Advanced Placement Policies: State Profile

Advanced Placement Policies: State Profile - Iowa


This information was collected from statutes, state board regulations and state education agency Web sites and was fully updated in 2016. Please contact Jennifer Dounay Zinth at 303.299.3689 or jzinth@ecs.org with questions regarding state policies on this issue.
 

Advanced Placement 2016
All high schools/districts required to offer AP Yes. Districts must make AP courses available to their resident students through direct instruction on-site, collaboration with another school district, or via the online Iowa AP Academy.
State financial support for AP course offerings/AP success No
AP participation/success included in high school accountability metrics/reporting No
State programs and funding for teacher training Yes. One of the functions of the Iowa online Advanced Placement academy science, technology, engineering, and mathematics (STEM) initiative is to provide AP teacher training opportunities.

In addition, an AP summer program is established at the University of Iowa for training AP instructors. The University of Iowa is responsible for the development of appropriate curricula, course offerings, provision of qualified instructors, and the selection of program participants. If funds are appropriated for the program, those funds must be used to pay for the cost of providing instructors, counselors, room and board for teachers attending the program, materials. If appropriated funds are insufficient to meet program participation demands, the university must give priority to the needs of teachers from schools that do not have AP programs.

Districts must ensure that AP course teachers are appropriately licensed by the board of educational examiners and meet the College Board's minimum certification requirements.
State subsidies for testing fees No. While statute provides for a fee remittance for AP exams, funds have not been appropriated for this purpose. Students who qualify for a fee reduction will pay $15 in spring 2016 after federal and College Board grants are applied.
State scholarship criteria include AP scores No
Collaboration on AP between K-12 and higher education systems No
State support for encouraging access to AP Yes. Senior Year Plus is an umbrella program created in 2008 that includes AP classes, including on-site, consortium, and online opportunities and courses delivered via the Iowa communications network.

The Iowa Online AP Academy offers AP courses. In addition, the Iowa online Advanced Placement academy science, technology, engineering, and mathematics (STEM) initiative is established within the International Center for Talented and Gifted Education at the University of Iowa to deliver, with an emphasis on STEM coursework, pre-AP and AP courses to high school students statewide, and provide preparation for middle school students to ensure success in high school.

Further, districts must provide descriptions of the AP courses available to students using a course registration handbook. Districts must establish prerequisite coursework for each AP course offered and describe the prerequisites in the course registration handbook, which must be provided to every junior high school or middle school student prior to the development of a core curriculum plan.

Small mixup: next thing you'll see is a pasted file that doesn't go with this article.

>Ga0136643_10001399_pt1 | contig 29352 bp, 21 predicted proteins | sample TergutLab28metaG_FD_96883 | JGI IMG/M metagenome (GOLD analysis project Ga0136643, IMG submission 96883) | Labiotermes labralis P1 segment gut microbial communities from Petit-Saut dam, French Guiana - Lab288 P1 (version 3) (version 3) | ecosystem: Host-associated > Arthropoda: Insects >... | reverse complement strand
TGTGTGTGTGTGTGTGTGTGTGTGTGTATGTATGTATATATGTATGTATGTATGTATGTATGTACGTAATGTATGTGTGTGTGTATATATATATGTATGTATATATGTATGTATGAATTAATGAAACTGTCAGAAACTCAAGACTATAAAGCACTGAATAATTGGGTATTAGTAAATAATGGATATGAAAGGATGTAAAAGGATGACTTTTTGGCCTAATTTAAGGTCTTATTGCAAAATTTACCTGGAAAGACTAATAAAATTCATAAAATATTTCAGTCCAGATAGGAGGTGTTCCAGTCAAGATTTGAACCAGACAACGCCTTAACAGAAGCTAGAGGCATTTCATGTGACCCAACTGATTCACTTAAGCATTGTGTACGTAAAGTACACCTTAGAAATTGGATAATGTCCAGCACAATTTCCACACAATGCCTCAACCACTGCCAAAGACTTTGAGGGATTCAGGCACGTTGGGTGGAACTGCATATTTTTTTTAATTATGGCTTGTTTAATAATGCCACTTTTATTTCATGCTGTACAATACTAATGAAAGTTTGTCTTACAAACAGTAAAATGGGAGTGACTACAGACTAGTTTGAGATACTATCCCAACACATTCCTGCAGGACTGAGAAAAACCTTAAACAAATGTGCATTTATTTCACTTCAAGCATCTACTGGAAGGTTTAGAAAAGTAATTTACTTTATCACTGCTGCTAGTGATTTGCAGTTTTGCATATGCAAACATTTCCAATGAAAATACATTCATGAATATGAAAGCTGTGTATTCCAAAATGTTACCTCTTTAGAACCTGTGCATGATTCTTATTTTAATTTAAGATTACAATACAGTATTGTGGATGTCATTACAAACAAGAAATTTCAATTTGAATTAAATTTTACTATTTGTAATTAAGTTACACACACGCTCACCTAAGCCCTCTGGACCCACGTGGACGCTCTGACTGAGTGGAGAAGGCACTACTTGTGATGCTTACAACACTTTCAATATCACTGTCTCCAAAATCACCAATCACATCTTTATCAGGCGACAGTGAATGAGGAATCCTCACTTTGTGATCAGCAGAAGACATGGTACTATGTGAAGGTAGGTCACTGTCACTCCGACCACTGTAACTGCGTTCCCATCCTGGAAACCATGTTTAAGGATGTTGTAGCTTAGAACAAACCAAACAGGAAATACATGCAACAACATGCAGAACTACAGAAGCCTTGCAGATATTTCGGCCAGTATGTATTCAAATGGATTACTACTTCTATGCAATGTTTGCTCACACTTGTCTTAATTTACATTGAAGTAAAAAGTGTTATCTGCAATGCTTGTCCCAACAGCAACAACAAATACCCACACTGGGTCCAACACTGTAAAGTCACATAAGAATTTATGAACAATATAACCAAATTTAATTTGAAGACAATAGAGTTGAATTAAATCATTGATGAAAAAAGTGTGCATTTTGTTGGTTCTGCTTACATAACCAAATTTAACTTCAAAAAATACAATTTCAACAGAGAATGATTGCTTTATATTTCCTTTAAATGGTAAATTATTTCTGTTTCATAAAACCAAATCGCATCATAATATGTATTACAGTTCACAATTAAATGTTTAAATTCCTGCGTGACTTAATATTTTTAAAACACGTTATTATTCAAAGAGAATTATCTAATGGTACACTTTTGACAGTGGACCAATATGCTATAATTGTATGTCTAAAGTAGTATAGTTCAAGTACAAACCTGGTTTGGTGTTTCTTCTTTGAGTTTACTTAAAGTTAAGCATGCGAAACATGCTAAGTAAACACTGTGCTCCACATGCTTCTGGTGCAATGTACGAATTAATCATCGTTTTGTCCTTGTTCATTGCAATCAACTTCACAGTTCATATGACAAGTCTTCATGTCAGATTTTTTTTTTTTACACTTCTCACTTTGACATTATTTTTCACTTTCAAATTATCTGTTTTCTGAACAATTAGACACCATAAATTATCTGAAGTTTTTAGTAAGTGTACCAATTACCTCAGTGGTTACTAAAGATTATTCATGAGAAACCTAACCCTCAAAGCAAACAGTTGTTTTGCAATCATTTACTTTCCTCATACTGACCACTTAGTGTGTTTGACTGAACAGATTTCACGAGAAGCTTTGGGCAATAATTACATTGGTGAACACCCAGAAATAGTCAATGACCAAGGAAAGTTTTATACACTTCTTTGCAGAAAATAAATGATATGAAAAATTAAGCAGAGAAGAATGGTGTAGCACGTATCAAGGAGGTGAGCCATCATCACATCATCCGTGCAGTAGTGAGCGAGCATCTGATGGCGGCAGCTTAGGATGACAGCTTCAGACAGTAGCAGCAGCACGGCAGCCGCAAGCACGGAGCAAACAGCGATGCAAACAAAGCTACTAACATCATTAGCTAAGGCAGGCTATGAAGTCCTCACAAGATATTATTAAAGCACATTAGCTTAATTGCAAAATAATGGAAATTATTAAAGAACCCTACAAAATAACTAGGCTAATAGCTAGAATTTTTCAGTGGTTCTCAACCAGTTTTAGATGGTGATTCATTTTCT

State postsecondary institutions must award credit for minimum scores No
Student must take AP exam to receive course credit No
Unique characteristics The Iowa online Advanced Placement academy science, technology, engineering, and mathematics (STEM) initiative is established within the International Center for Talented and Gifted Education at the University of Iowa to deliver, with an emphasis on STEM coursework, pre-AP and AP courses to high school students throughout the state, provide training opportunities for teachers to learn how to teach AP courses in Iowa's high schools, and provide preparation for middle school students to ensure success in high school.

A school district and accredited nonpublic school must ensure that any student enrolled interested in taking an AP exam is properly registered for the exam. An accredited nonpublic school must provide a list of students registered for AP exams to the district in which the accredited nonpublic school is located. The district and the accredited nonpublic school must also ensure that any student enrolled in the district or nonpublic school who is interested in taking an AP exam and qualifies for a reduced exam fee is properly registered for the fee reduction. The school district must provide the College Board with a list of all students enrolled in the district and the accredited nonpublic schools located in the district who are properly registered for AP exams.

Districts must make AP coursework available to a dually enrolled student under competent private instruction if the student meets the same criteria as a regularly enrolled student of the district, and to a student enrolled in an accredited nonpublic school in the district if the student meets specified criteria.

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